The above description of the management page 400 describes how the present invention can be used by managers of a financial institution 300 to track their progress toward goals set forth in a business plan 350. In an alternative embodiment to the present invention, a similar management page is provided for managers of sellers 30 that utilize the computerized system 10. Just as the financial institution management page 400 was based upon a business model 350, the seller management page is based on a seller-oriented business model 700 as shown in the table of FIG. 11.
 The first unit 710 of this model 700 calculates the potential revenue to the seller institution due to additional contact conversions resulting from the use of the present invention system 10. The seller manager is requested to input a goal for the number of new buyer enrollments that will be made per month (value "A" in unit 710). This number can be input as a single number for an entire seller institution branch, or can be based upon a per-seller (i.e., per-agent) number that is then multiplied by the number of sellers at that branch. This number is then multiplied by a given percentage of enrolled buyers who typically close with the seller 30. The total of A times B is then multiplied by the average revenue per closing for the branch ("C") to determine the total additional revenue for Unit 1.
 The second unit 720 of model 700 calculates the revenue that can be obtained by a seller organization by recruiting new sellers 30. Since access to the system 10 is a valuable recruiting tool, this unit lets the seller manager place a dollar value on this benefit. Item "D" is the goal value for the number of new sellers that will be recruited. This number is then multiplied by the number of buyer side closings typically expected per seller ("E") and the average revenue to the seller institution per closing ("C") to obtain an revenue value for the second unit 720.
 As was the case with the Lender business model 350, the seller business model has goal values in each unit 710, 720 that can be compared over time to actual values. These goals are the values "A" and "D," which are shaded in FIG. 11. The system can track performance of various levels of hierarchy in the seller institution as compared to these goals, and can show this comparison as numbers or as dollar values calculated as set forth in business model 700.
 The management page for managers in seller institutions is very similar to the management page 400 described above for managers of financial institutions 300. The planning model summary 600 would show the various elements of the seller business model 700, but would otherwise be the same as described above for the financial institution business model 350. The contact prompts described in connection with section 440 above could be similarly arranged for the manager of a seller institution. As for the loan officer recruiting information 420, the seller manager page would set forth seller-recruiting information. The organizational chart 500, lists 510, 520, and reports 560 presented to the financial institution manager would also be useful for the seller manager. However, it is likely that information about lenders 40 would be excluded, leaving only information about the seller institution hierarchy, individual sellers 30, and buyers 20.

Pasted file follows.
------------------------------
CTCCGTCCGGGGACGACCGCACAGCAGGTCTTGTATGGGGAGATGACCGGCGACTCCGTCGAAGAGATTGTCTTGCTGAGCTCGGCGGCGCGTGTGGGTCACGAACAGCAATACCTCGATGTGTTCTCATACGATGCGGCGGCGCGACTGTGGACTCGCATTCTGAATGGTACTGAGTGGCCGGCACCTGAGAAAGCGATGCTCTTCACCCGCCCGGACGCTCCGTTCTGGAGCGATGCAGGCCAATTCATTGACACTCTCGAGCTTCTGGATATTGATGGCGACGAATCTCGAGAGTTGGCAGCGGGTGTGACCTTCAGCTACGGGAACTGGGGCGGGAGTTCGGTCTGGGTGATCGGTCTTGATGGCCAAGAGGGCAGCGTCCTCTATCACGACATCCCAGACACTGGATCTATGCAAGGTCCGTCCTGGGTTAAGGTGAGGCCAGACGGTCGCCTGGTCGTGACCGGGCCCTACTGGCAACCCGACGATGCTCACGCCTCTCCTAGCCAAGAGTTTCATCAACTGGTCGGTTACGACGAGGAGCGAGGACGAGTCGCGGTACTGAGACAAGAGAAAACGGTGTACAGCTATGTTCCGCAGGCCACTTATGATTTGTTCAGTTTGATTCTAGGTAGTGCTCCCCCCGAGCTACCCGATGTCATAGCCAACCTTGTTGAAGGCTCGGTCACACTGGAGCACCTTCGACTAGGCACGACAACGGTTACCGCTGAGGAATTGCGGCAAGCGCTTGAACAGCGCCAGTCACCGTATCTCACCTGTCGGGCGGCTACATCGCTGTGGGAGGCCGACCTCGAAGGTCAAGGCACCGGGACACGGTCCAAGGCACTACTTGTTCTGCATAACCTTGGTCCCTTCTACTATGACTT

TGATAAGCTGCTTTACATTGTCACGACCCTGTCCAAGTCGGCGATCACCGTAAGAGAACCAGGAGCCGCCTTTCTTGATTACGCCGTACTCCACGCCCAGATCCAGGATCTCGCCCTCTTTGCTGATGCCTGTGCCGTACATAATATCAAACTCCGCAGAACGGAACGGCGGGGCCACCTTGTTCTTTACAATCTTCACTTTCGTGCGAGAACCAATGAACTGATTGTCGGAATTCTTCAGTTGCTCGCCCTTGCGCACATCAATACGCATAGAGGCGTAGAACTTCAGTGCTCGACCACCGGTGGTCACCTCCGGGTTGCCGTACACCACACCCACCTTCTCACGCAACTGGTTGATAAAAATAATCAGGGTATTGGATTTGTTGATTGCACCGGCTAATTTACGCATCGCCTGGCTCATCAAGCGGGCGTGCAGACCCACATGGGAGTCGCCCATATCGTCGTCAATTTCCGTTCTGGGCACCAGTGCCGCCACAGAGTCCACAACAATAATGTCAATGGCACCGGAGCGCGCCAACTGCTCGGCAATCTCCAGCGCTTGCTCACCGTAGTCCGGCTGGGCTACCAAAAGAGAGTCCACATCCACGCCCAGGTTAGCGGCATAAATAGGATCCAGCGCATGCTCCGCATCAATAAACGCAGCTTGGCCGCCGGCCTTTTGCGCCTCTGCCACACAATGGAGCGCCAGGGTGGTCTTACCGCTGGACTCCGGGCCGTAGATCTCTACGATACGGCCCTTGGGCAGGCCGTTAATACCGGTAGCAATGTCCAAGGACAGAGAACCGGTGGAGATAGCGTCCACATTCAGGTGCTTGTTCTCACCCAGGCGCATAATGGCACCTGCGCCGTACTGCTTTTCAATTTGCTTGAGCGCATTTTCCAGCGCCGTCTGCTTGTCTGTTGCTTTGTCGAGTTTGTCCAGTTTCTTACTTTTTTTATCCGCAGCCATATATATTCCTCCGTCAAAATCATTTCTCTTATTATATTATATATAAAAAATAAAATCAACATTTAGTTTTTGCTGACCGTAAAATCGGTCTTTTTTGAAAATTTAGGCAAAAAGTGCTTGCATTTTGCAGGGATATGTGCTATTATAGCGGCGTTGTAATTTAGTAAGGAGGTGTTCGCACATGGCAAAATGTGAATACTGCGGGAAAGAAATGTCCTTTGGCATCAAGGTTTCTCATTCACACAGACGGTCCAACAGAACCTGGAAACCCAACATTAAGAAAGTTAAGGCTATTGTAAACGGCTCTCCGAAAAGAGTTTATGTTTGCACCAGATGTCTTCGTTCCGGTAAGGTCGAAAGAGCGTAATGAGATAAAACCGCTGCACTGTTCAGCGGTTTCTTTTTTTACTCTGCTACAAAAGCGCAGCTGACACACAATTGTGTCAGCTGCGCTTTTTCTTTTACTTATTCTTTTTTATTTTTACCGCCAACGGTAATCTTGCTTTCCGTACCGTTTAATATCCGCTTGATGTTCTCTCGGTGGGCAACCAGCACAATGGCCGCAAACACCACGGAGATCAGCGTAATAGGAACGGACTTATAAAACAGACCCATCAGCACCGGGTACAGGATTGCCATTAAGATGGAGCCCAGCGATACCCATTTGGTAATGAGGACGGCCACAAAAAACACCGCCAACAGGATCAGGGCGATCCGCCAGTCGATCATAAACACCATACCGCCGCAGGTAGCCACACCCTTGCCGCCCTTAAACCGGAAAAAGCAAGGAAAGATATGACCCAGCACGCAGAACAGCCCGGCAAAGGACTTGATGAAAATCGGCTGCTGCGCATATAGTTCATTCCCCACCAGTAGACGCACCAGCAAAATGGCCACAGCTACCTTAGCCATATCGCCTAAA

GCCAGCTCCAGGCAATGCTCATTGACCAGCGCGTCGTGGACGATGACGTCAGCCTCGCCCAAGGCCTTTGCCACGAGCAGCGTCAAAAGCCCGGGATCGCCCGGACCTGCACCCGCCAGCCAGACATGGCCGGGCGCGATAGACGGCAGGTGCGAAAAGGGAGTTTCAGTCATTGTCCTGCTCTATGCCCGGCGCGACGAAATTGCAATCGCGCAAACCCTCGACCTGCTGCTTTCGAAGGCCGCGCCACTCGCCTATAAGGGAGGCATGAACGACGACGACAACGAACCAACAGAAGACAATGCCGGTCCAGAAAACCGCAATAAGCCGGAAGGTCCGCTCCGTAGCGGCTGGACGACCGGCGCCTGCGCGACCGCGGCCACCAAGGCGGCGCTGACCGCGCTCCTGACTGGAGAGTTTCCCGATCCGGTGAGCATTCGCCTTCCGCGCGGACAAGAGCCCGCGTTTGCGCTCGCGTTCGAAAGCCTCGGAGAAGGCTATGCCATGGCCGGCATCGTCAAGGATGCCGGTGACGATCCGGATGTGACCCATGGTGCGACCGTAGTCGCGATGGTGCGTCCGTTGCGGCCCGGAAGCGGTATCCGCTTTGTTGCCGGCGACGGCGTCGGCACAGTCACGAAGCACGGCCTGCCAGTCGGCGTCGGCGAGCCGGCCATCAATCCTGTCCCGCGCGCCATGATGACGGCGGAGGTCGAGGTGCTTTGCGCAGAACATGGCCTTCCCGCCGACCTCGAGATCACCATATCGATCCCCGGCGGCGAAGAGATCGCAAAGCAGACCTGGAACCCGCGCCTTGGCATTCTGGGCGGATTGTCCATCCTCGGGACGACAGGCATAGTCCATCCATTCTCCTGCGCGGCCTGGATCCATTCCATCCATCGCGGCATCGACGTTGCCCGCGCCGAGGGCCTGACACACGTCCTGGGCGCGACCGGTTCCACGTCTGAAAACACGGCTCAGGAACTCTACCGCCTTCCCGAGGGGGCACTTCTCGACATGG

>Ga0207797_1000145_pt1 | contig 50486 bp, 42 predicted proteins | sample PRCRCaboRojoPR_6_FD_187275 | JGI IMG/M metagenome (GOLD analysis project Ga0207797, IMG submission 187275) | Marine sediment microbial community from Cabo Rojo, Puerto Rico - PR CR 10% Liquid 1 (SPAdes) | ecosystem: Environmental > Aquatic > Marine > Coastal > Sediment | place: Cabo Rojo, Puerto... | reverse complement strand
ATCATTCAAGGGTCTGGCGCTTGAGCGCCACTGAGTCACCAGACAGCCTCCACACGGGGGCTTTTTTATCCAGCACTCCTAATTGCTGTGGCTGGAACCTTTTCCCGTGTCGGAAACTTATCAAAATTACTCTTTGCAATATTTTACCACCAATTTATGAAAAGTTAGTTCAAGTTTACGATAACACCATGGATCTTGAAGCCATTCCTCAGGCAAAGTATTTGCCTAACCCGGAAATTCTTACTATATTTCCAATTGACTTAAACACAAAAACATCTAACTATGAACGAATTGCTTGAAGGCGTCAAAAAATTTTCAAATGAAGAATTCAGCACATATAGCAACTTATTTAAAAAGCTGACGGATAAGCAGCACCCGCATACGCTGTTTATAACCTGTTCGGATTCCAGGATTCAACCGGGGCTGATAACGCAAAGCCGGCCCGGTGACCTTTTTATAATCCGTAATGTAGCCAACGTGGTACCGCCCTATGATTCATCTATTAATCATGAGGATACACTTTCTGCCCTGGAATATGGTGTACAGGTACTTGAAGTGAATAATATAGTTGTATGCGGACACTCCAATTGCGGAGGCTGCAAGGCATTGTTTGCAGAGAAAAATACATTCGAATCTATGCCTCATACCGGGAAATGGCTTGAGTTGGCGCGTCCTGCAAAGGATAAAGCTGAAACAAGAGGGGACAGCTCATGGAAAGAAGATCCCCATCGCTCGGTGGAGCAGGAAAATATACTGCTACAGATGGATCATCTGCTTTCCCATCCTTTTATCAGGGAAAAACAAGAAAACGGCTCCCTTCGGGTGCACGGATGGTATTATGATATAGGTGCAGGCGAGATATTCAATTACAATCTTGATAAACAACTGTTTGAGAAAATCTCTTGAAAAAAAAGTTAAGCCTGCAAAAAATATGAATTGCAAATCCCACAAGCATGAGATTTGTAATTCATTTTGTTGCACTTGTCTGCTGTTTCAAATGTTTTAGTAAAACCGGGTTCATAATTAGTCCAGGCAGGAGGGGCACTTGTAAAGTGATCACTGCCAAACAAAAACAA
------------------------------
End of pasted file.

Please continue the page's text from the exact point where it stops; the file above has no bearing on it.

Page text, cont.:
In this way, the present invention could provide management level information to managers of both financial institutions 300 and seller institutions. This ability greatly increases the usefulness of the computerized system 10.
 The present invention has now been described with reference to several embodiments. The foregoing detailed description and examples have been given for clarity of understanding only. Those skilled in the art will recognize that many changes can be made in the described embodiments without departing from the scope and spirit of the invention. Thus, the scope of the present invention should not be limited to the exact details and structures described herein, but rather by the appended claims and equivalents.
Patent applications by Aaron Matthew Vennie, Burnsville, MN US
Patent applications by Jeffery Matthew Colville, Maple Grove, MN US
Patent applications by Joan Marie Skallman, Excelsior, MN US
Patent applications by Michelle Patrice Hiller, Elk River, MN US
Patent applications by Ronald J. Steele, Clear Lake, WI US
Patent applications by Stephen M. Polston, Excelsior, MN US
Patent applications by PREFERRED HOME BUYERS NETWORK, INC.
Patent applications in class Credit (risk) processing or loan processing (e.g., mortgage)
Patent applications in all subclasses Credit (risk) processing or loan processing (e.g., mortgage)